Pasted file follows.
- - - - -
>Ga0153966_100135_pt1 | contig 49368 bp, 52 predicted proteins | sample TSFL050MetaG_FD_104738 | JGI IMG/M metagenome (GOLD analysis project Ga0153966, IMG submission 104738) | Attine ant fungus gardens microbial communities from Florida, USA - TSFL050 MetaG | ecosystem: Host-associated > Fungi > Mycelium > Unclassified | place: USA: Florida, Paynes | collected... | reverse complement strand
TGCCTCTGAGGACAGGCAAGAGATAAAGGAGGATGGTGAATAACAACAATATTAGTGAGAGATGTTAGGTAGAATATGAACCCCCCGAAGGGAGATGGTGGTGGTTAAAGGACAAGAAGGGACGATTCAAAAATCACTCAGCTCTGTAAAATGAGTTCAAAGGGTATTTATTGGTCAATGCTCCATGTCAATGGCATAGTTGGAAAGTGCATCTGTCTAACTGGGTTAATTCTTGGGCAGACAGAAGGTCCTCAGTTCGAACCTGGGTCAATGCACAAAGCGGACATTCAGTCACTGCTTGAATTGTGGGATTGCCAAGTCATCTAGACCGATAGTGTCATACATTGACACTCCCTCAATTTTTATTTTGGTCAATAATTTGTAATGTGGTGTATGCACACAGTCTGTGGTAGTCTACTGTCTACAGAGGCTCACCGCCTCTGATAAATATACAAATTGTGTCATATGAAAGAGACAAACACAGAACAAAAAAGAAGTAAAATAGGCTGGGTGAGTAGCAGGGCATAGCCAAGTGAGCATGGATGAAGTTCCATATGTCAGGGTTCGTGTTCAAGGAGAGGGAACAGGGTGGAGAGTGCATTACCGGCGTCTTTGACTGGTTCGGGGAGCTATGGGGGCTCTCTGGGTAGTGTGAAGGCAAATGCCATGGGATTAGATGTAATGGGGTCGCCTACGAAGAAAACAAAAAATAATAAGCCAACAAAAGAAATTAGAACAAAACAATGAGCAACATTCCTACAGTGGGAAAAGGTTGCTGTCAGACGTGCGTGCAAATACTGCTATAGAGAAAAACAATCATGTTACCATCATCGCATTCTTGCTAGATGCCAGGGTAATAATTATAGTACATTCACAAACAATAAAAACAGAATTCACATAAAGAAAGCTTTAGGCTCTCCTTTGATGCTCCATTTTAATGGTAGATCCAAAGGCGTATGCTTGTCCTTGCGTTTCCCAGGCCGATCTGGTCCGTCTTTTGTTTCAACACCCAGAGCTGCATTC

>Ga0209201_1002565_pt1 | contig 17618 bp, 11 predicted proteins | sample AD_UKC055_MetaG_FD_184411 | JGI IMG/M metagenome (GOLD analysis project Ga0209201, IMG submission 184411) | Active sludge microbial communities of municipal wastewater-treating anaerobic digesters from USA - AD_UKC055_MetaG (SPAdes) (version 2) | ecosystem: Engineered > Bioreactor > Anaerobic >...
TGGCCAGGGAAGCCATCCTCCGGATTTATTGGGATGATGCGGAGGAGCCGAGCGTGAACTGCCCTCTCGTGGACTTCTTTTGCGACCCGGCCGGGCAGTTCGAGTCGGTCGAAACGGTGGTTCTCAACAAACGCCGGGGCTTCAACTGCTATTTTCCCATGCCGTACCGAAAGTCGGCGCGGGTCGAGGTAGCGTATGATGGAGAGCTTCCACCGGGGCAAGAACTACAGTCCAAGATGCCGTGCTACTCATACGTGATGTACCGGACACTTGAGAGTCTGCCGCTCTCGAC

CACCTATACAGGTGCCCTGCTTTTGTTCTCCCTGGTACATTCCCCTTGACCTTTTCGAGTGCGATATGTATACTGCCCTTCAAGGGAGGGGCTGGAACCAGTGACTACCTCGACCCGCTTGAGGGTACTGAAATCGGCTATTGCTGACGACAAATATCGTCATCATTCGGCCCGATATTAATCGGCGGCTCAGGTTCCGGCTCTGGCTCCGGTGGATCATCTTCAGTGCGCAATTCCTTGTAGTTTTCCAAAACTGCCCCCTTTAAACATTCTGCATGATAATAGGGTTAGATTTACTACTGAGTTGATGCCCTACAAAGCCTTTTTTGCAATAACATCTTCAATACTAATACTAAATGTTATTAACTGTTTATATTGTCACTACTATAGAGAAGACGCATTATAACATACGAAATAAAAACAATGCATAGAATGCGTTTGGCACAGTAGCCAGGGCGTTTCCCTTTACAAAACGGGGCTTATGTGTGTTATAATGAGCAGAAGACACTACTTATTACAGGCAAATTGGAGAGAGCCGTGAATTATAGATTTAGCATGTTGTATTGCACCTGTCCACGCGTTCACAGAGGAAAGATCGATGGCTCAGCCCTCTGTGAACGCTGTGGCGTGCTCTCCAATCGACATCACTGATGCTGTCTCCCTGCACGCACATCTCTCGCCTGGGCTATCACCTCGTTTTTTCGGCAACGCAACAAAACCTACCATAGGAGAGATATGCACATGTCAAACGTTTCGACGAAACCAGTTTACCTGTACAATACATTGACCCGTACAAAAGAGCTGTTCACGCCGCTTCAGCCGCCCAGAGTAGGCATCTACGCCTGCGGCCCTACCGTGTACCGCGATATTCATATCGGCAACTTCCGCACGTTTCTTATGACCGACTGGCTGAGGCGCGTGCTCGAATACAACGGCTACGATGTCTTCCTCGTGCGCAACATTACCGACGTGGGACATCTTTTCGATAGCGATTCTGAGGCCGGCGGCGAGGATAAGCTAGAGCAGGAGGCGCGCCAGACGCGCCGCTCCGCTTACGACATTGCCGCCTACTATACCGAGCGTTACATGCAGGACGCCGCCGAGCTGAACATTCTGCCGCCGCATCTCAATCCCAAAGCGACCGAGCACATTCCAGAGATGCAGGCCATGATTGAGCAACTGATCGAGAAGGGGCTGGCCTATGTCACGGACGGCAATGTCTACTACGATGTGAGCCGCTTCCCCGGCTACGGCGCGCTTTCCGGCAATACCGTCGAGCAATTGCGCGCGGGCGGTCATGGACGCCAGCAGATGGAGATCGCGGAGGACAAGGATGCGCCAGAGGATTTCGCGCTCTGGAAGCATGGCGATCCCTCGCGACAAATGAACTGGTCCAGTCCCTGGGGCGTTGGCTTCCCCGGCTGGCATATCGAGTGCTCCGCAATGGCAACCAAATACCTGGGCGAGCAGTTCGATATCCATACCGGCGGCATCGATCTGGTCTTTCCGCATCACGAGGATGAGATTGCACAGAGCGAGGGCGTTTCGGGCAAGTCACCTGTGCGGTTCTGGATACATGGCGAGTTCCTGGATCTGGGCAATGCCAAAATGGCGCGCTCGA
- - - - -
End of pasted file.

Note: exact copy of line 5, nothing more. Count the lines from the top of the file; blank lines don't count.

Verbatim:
CACCTATACAGGTGCCCTGCTTTTGTTCTCCCTGGTACATTCCCCTTGACCTTTTCGAGTGCGATATGTATACTGCCCTTCAAGGGAGGGGCTGGAACCAGTGACTACCTCGACCCGCTTGAGGGTACTGAAATCGGCTATTGCTGACGACAAATATCGTCATCATTCGGCCCGATATTAATCGGCGGCTCAGGTTCCGGCTCTGGCTCCGGTGGATCATCTTCAGTGCGCAATTCCTTGTAGTTTTCCAAAACTGCCCCCTTTAAACATTCTGCATGATAATAGGGTTAGATTTACTACTGAGTTGATGCCCTACAAAGCCTTTTTTGCAATAACATCTTCAATACTAATACTAAATGTTATTAACTGTTTATATTGTCACTACTATAGAGAAGACGCATTATAACATACGAAATAAAAACAATGCATAGAATGCGTTTGGCACAGTAGCCAGGGCGTTTCCCTTTACAAAACGGGGCTTATGTGTGTTATAATGAGCAGAAGACACTACTTATTACAGGCAAATTGGAGAGAGCCGTGAATTATAGATTTAGCATGTTGTATTGCACCTGTCCACGCGTTCACAGAGGAAAGATCGATGGCTCAGCCCTCTGTGAACGCTGTGGCGTGCTCTCCAATCGACATCACTGATGCTGTCTCCCTGCACGCACATCTCTCGCCTGGGCTATCACCTCGTTTTTTCGGCAACGCAACAAAACCTACCATAGGAGAGATATGCACATGTCAAACGTTTCGACGAAACCAGTTTACCTGTACAATACATTGACCCGTACAAAAGAGCTGTTCACGCCGCTTCAGCCGCCCAGAGTAGGCATCTACGCCTGCGGCCCTACCGTGTACCGCGATATTCATATCGGCAACTTCCGCACGTTTCTTATGACCGACTGGCTGAGGCGCGTGCTCGAATACAACGGCTACGATGTCTTCCTCGTGCGCAACATTACCGACGTGGGACATCTTTTCGATAGCGATTCTGAGGCCGGCGGCGAGGATAAGCTAGAGCAGGAGGCGCGCCAGACGCGCCGCTCCGCTTACGACATTGCCGCCTACTATACCGAGCGTTACATGCAGGACGCCGCCGAGCTGAACATTCTGCCGCCGCATCTCAATCCCAAAGCGACCGAGCACATTCCAGAGATGCAGGCCATGATTGAGCAACTGATCGAGAAGGGGCTGGCCTATGTCACGGACGGCAATGTCTACTACGATGTGAGCCGCTTCCCCGGCTACGGCGCGCTTTCCGGCAATACCGTCGAGCAATTGCGCGCGGGCGGTCATGGACGCCAGCAGATGGAGATCGCGGAGGACAAGGATGCGCCAGAGGATTTCGCGCTCTGGAAGCATGGCGATCCCTCGCGACAAATGAACTGGTCCAGTCCCTGGGGCGTTGGCTTCCCCGGCTGGCATATCGAGTGCTCCGCAATGGCAACCAAATACCTGGGCGAGCAGTTCGATATCCATACCGGCGGCATCGATCTGGTCTTTCCGCATCACGAGGATGAGATTGCACAGAGCGAGGGCGTTTCGGGCAAGTCACCTGTGCGGTTCTGGATACATGGCGAGTTCCTGGATCTGGGCAATGCCAAAATGGCGCGCTCGA